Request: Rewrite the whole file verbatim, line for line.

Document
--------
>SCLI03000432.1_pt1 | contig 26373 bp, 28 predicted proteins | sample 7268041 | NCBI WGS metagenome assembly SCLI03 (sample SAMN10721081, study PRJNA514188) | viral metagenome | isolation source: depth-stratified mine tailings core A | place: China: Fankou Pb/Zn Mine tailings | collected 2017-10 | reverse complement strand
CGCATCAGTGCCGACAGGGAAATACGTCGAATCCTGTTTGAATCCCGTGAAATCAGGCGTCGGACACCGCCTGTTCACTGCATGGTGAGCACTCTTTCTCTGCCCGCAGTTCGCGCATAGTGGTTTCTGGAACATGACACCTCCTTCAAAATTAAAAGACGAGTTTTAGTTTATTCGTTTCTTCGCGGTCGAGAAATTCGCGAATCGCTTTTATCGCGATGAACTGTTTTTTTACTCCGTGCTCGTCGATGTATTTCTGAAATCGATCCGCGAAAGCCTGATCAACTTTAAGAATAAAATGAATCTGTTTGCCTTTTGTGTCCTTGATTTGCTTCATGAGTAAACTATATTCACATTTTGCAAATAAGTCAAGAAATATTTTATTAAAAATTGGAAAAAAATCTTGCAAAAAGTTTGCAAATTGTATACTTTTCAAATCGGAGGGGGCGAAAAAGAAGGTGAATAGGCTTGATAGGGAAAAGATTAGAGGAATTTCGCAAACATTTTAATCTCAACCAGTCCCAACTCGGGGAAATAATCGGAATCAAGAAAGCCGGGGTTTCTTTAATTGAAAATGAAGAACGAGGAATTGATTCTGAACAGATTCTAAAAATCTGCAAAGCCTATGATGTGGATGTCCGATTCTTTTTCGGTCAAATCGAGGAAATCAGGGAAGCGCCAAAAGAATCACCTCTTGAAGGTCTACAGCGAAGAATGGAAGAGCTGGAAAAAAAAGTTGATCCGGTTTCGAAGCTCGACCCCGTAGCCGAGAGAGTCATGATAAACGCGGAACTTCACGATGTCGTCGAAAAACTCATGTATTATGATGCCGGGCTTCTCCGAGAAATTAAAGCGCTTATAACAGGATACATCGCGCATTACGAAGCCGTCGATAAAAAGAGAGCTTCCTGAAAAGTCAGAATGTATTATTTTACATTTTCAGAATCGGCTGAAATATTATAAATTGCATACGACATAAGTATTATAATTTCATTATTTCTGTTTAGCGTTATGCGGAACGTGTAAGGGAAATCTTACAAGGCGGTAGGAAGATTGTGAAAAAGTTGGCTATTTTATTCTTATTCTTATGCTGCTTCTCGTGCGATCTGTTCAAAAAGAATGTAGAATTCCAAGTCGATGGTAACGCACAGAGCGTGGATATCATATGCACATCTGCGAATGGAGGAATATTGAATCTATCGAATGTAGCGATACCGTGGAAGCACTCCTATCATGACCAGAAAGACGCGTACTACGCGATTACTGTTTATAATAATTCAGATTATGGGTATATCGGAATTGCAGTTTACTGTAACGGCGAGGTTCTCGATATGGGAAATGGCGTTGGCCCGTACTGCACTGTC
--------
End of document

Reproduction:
>SCLI03000432.1_pt1 | contig 26373 bp, 28 predicted proteins | sample 7268041 | NCBI WGS metagenome assembly SCLI03 (sample SAMN10721081, study PRJNA514188) | viral metagenome | isolation source: depth-stratified mine tailings core A | place: China: Fankou Pb/Zn Mine tailings | collected 2017-10 | reverse complement strand
CGCATCAGTGCCGACAGGGAAATACGTCGAATCCTGTTTGAATCCCGTGAAATCAGGCGTCGGACACCGCCTGTTCACTGCATGGTGAGCACTCTTTCTCTGCCCGCAGTTCGCGCATAGTGGTTTCTGGAACATGACACCTCCTTCAAAATTAAAAGACGAGTTTTAGTTTATTCGTTTCTTCGCGGTCGAGAAATTCGCGAATCGCTTTTATCGCGATGAACTGTTTTTTTACTCCGTGCTCGTCGATGTATTTCTGAAATCGATCCGCGAAAGCCTGATCAACTTTAAGAATAAAATGAATCTGTTTGCCTTTTGTGTCCTTGATTTGCTTCATGAGTAAACTATATTCACATTTTGCAAATAAGTCAAGAAATATTTTATTAAAAATTGGAAAAAAATCTTGCAAAAAGTTTGCAAATTGTATACTTTTCAAATCGGAGGGGGCGAAAAAGAAGGTGAATAGGCTTGATAGGGAAAAGATTAGAGGAATTTCGCAAACATTTTAATCTCAACCAGTCCCAACTCGGGGAAATAATCGGAATCAAGAAAGCCGGGGTTTCTTTAATTGAAAATGAAGAACGAGGAATTGATTCTGAACAGATTCTAAAAATCTGCAAAGCCTATGATGTGGATGTCCGATTCTTTTTCGGTCAAATCGAGGAAATCAGGGAAGCGCCAAAAGAATCACCTCTTGAAGGTCTACAGCGAAGAATGGAAGAGCTGGAAAAAAAAGTTGATCCGGTTTCGAAGCTCGACCCCGTAGCCGAGAGAGTCATGATAAACGCGGAACTTCACGATGTCGTCGAAAAACTCATGTATTATGATGCCGGGCTTCTCCGAGAAATTAAAGCGCTTATAACAGGATACATCGCGCATTACGAAGCCGTCGATAAAAAGAGAGCTTCCTGAAAAGTCAGAATGTATTATTTTACATTTTCAGAATCGGCTGAAATATTATAAATTGCATACGACATAAGTATTATAATTTCATTATTTCTGTTTAGCGTTATGCGGAACGTGTAAGGGAAATCTTACAAGGCGGTAGGAAGATTGTGAAAAAGTTGGCTATTTTATTCTTATTCTTATGCTGCTTCTCGTGCGATCTGTTCAAAAAGAATGTAGAATTCCAAGTCGATGGTAACGCACAGAGCGTGGATATCATATGCACATCTGCGAATGGAGGAATATTGAATCTATCGAATGTAGCGATACCGTGGAAGCACTCCTATCATGACCAGAAAGACGCGTACTACGCGATTACTGTTTATAATAATTCAGATTATGGGTATATCGGAATTGCAGTTTACTGTAACGGCGAGGTTCTCGATATGGGAAATGGCGTTGGCCCGTACTGCACTGTC